Regulations are becoming more strict, and in some countries could result in monetary fines and even imprisonment should the correct measures not be taken after a cybersecurity incident,   NETSCOUT notes in this article. 

As African governments and enterprises build momentum around digital transformation, they face mounting pressure not only to fortify their cybersecurity measures, but also to embrace transparency in disclosing cyberattacks.

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Bryan Hamman, regional director for Africa at NETSCOUT, explains: “Organisations across the continent saw a spate of cyberattacks across many countries in 2023 and this has continued into 2024, with ongoing attacks taking place on a daily basis.”

And as the local threat landscape regulations surrounding cybersecurity disclosure tighten, companies across Africa are realising the critical importance of safeguarding their digital assets while also adhering to compliance requirements, he says.


“The repercussions of cybersecurity attacks, which can include both monetary fines and potential imprisonment in some countries like Ghana, Mauritius and South Africa, underscore the urgent need for African enterprises to prioritise robust protection measures and proactive disclosure strategies.”

Recent incidents within the region serve as stark reminders of the consequences of inadequate cybersecurity measures and non-compliance with regulatory frameworks, as illustrated below:

  • In South Africa, a breach faced by a significant player in the packaging industry in March this year highlights the vulnerability of businesses to cyberthreats.
  • Similarly, a local credit reporting agency’s failure to adhere to the Protection of Personal Information Act (POPIA) protocols and the subsequent enforcement notice served to the organisation illustrate the ramifications of non-compliance.
  • The experience of a pharmaceutical retail group, while it was able to avoid hefty fines through compliance with suggested measures after a data breach, also underscores the significance of swift and effective response strategies.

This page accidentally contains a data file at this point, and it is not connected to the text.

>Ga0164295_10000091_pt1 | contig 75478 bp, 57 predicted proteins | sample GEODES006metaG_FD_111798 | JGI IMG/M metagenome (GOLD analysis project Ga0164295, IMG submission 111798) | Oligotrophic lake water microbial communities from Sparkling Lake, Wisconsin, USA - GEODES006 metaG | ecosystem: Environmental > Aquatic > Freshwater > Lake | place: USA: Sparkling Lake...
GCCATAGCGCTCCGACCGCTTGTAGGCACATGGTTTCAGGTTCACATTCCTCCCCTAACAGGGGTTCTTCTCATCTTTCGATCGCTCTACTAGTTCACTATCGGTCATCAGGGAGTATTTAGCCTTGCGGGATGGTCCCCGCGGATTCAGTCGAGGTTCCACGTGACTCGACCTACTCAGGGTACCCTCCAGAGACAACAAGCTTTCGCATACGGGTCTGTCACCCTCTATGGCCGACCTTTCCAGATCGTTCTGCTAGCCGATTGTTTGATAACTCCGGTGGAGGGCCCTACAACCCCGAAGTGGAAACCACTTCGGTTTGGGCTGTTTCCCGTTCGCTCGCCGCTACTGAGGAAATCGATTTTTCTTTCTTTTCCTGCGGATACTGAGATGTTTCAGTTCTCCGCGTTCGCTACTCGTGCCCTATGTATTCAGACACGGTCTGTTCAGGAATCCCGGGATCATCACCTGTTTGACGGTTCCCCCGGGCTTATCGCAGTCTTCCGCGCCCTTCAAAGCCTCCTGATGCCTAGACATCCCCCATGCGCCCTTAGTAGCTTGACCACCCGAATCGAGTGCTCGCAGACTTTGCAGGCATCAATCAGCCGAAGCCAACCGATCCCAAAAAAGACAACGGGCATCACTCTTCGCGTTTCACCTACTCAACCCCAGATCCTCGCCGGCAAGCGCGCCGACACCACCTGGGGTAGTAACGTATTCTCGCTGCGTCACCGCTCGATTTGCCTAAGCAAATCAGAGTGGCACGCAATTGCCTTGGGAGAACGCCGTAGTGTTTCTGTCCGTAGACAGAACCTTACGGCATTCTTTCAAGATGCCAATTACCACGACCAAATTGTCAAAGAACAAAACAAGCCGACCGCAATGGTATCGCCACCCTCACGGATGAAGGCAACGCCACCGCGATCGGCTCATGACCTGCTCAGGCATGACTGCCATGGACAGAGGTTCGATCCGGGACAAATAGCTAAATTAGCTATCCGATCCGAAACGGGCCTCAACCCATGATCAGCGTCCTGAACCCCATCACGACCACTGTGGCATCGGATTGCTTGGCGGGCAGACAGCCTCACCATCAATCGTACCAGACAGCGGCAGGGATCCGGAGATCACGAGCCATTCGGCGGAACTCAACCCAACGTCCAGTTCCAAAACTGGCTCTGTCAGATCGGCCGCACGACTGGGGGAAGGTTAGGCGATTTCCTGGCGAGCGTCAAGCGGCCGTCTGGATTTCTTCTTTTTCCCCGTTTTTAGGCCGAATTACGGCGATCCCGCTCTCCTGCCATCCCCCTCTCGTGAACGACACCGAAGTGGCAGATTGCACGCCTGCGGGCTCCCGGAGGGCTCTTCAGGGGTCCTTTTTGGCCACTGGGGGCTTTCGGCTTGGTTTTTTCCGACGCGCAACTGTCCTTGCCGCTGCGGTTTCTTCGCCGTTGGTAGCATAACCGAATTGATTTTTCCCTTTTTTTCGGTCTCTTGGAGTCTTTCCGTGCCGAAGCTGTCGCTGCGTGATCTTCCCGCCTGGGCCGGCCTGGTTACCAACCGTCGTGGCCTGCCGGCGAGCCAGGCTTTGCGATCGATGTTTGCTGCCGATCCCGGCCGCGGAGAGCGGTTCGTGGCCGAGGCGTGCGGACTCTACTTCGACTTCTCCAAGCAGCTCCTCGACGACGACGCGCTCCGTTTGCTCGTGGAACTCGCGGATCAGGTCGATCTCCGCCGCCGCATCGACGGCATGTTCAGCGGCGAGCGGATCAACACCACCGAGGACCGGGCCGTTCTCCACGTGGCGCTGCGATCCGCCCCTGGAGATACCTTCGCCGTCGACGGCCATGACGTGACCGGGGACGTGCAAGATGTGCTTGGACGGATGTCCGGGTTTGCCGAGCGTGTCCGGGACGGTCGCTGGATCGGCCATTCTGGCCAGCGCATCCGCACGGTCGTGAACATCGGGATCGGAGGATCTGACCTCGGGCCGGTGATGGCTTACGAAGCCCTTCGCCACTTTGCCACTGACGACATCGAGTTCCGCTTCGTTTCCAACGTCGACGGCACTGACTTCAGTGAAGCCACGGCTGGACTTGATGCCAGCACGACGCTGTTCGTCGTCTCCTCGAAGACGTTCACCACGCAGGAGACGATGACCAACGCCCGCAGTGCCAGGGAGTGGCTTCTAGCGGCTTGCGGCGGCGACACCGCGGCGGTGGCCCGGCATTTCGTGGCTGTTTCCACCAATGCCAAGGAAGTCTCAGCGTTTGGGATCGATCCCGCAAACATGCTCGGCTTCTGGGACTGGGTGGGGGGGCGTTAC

“Changing regulations pose new challenges for enterprises, emphasising the need for a holistic approach towards cybersecurity and a robust solution that encompasses both protective measures and transparent disclosure practices,” Hamman adds. “This must include real-time threat detection, behavioural analytics, incident reporting and historical investigation, as well as compliance monitoring and reporting.”


Unveiling a suspected breach

An example of how best to handle a suspected breach in an enterprise network should include the following steps:

  • Who: Identification of intruders. Here, organisations would need to identify the source of an intrusion or unauthorised access attempt, pinpointing the IP address, location or specific device involved.
  • What: Nature of breach. A packet data inspection will reveal details about the nature of the breach, including the type of attack, data accessed, and actions taken by the attacker.
  • When: Time-stamped analysis. Time stamps on network packets allow determination of breach timing, duration, and patterns in the attacker’s activities.
  • Where: Origin and destination. The analysing of packet data reveals the breach’s origin, traversal path, and affected areas.
  • How: Method of breach. Deep packet inspection technology will uncover breach methods, vulnerabilities exploited, attack vectors, and intruder techniques.

“This type of depth of analysis could assist African organisations in swift incident response, forensic investigations, and, importantly, help with proactive security measures to prevent future breaches. By prioritising cybersecurity resilience and embracing transparent disclosure practices, local businesses can not only mitigate the impact of cyberattacks but also safeguard their reputation and uphold the trust of their stakeholders in an increasingly digital world,” Hamman concludes.


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